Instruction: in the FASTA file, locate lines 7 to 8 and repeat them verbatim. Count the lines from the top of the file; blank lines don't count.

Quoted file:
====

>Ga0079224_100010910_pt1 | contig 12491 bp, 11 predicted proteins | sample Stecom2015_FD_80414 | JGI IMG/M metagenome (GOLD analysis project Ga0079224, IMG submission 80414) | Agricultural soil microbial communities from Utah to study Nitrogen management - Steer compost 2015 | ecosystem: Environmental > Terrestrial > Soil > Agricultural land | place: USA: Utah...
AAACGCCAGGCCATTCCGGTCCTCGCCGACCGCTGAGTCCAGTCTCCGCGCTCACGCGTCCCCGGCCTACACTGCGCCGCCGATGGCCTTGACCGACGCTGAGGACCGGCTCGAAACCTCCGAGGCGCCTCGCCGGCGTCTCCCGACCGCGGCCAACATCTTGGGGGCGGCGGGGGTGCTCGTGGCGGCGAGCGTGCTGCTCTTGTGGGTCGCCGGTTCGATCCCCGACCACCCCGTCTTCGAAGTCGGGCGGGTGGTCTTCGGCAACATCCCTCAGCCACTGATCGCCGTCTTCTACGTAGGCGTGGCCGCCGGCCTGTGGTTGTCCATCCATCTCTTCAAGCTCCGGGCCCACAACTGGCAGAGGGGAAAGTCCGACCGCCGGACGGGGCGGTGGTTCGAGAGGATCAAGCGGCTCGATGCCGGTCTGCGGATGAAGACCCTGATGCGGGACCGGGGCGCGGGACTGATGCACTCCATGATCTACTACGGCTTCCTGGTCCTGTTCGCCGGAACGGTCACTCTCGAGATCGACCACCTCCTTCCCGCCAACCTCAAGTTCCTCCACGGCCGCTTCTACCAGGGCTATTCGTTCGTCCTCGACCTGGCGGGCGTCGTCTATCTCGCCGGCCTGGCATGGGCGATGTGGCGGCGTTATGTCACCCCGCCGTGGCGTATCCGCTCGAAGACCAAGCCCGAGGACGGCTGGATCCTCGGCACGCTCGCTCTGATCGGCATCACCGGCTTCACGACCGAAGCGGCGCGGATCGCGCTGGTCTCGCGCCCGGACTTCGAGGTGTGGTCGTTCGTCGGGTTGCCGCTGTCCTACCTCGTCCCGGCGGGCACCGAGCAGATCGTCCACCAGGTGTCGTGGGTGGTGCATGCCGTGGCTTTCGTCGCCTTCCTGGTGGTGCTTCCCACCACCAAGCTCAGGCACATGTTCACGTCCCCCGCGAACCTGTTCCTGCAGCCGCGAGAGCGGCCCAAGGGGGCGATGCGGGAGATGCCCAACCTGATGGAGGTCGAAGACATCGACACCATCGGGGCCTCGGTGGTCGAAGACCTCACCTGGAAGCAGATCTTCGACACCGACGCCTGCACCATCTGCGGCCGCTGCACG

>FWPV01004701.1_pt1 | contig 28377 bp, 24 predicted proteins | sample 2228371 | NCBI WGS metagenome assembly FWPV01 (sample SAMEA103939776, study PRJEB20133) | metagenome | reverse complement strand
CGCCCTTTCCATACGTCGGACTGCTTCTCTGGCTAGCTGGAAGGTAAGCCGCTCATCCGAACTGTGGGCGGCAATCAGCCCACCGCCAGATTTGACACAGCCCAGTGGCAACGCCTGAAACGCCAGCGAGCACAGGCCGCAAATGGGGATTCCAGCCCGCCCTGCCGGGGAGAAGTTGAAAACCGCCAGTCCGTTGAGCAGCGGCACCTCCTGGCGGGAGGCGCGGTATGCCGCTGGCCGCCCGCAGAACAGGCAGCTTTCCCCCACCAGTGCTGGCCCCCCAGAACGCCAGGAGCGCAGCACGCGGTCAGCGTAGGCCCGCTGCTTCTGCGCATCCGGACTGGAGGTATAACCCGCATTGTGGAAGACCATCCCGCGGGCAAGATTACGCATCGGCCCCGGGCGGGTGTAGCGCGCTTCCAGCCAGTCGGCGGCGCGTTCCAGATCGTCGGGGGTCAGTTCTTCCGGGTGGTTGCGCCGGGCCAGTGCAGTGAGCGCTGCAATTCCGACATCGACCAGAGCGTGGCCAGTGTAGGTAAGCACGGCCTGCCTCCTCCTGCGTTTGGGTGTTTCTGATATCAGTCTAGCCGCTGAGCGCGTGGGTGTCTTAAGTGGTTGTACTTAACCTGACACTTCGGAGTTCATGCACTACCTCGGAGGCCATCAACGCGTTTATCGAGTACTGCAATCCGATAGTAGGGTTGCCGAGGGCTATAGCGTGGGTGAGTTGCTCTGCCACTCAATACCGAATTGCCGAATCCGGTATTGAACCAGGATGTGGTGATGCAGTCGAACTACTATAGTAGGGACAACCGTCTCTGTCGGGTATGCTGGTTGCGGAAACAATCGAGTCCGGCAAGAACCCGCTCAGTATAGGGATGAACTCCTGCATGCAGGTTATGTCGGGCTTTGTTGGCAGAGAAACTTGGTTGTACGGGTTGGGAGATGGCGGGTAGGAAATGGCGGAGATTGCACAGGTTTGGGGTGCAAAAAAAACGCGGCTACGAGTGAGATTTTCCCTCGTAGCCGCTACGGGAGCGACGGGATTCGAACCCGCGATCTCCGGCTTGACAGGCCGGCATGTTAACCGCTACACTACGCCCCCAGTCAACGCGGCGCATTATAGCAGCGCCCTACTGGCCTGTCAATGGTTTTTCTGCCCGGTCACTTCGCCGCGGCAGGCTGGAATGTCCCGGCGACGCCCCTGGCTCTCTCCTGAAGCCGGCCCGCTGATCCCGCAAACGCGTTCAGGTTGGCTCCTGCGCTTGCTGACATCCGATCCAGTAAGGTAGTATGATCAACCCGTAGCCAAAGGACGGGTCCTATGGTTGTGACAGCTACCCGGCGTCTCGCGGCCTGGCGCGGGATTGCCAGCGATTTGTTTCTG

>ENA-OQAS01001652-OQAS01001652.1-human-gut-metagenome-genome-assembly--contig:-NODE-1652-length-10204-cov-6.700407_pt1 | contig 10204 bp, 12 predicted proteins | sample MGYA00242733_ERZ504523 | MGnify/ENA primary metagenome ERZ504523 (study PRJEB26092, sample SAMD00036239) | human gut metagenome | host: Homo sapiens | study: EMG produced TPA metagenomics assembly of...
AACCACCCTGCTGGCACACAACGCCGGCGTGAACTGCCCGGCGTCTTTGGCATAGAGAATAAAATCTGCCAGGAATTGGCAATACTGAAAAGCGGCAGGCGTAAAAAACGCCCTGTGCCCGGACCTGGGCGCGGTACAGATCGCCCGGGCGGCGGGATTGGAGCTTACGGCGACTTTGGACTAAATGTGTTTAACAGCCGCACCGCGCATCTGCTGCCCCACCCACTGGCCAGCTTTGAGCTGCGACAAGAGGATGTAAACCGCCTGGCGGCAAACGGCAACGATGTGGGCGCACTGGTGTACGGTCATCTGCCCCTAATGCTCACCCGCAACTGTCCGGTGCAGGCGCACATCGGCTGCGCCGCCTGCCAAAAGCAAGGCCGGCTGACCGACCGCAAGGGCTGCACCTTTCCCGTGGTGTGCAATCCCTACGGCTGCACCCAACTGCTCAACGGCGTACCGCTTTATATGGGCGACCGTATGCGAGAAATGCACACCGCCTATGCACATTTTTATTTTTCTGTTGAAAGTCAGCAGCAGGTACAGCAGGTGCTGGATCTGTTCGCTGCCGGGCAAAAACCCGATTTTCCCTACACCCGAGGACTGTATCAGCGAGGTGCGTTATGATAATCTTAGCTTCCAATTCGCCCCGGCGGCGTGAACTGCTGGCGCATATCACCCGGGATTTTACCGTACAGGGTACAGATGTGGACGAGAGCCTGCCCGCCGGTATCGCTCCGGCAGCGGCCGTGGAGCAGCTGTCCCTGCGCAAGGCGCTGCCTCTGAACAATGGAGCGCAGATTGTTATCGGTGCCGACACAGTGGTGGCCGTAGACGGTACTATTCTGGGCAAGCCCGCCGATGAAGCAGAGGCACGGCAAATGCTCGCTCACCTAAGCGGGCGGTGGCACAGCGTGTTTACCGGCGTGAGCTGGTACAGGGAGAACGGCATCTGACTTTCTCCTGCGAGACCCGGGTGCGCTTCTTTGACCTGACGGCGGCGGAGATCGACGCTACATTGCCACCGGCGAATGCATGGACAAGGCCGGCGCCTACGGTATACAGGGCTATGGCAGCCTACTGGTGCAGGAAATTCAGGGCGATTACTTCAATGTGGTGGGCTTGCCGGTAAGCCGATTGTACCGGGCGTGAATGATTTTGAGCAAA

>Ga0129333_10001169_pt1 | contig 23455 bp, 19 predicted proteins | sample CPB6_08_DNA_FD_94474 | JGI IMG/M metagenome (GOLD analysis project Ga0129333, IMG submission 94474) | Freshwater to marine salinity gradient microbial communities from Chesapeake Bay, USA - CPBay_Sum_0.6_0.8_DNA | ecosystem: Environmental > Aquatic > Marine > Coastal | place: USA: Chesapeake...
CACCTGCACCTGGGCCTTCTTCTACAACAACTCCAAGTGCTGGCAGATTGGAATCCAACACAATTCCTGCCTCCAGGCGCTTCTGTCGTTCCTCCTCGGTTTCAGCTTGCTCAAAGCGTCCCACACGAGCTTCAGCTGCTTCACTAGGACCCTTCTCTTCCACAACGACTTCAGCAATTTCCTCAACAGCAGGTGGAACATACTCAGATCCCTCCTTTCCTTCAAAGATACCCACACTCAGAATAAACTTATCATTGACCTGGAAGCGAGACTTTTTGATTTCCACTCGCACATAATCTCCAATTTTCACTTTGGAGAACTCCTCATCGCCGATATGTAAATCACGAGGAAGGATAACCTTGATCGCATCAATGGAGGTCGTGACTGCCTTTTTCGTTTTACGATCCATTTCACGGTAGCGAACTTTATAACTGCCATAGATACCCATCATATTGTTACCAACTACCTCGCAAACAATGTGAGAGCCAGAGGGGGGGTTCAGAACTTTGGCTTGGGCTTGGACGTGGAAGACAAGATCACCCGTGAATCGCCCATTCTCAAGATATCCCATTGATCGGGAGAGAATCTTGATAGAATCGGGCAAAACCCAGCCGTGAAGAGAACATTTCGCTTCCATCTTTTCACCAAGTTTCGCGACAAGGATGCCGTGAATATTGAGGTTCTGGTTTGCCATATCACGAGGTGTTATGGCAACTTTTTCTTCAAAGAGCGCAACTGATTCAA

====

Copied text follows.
>Ga0129333_10001169_pt1 | contig 23455 bp, 19 predicted proteins | sample CPB6_08_DNA_FD_94474 | JGI IMG/M metagenome (GOLD analysis project Ga0129333, IMG submission 94474) | Freshwater to marine salinity gradient microbial communities from Chesapeake Bay, USA - CPBay_Sum_0.6_0.8_DNA | ecosystem: Environmental > Aquatic > Marine > Coastal | place: USA: Chesapeake...
CACCTGCACCTGGGCCTTCTTCTACAACAACTCCAAGTGCTGGCAGATTGGAATCCAACACAATTCCTGCCTCCAGGCGCTTCTGTCGTTCCTCCTCGGTTTCAGCTTGCTCAAAGCGTCCCACACGAGCTTCAGCTGCTTCACTAGGACCCTTCTCTTCCACAACGACTTCAGCAATTTCCTCAACAGCAGGTGGAACATACTCAGATCCCTCCTTTCCTTCAAAGATACCCACACTCAGAATAAACTTATCATTGACCTGGAAGCGAGACTTTTTGATTTCCACTCGCACATAATCTCCAATTTTCACTTTGGAGAACTCCTCATCGCCGATATGTAAATCACGAGGAAGGATAACCTTGATCGCATCAATGGAGGTCGTGACTGCCTTTTTCGTTTTACGATCCATTTCACGGTAGCGAACTTTATAACTGCCATAGATACCCATCATATTGTTACCAACTACCTCGCAAACAATGTGAGAGCCAGAGGGGGGGTTCAGAACTTTGGCTTGGGCTTGGACGTGGAAGACAAGATCACCCGTGAATCGCCCATTCTCAAGATATCCCATTGATCGGGAGAGAATCTTGATAGAATCGGGCAAAACCCAGCCGTGAAGAGAACATTTCGCTTCCATCTTTTCACCAAGTTTCGCGACAAGGATGCCGTGAATATTGAGGTTCTGGTTTGCCATATCACGAGGTGTTATGGCAACTTTTTCTTCAAAGAGCGCAACTGATTCAA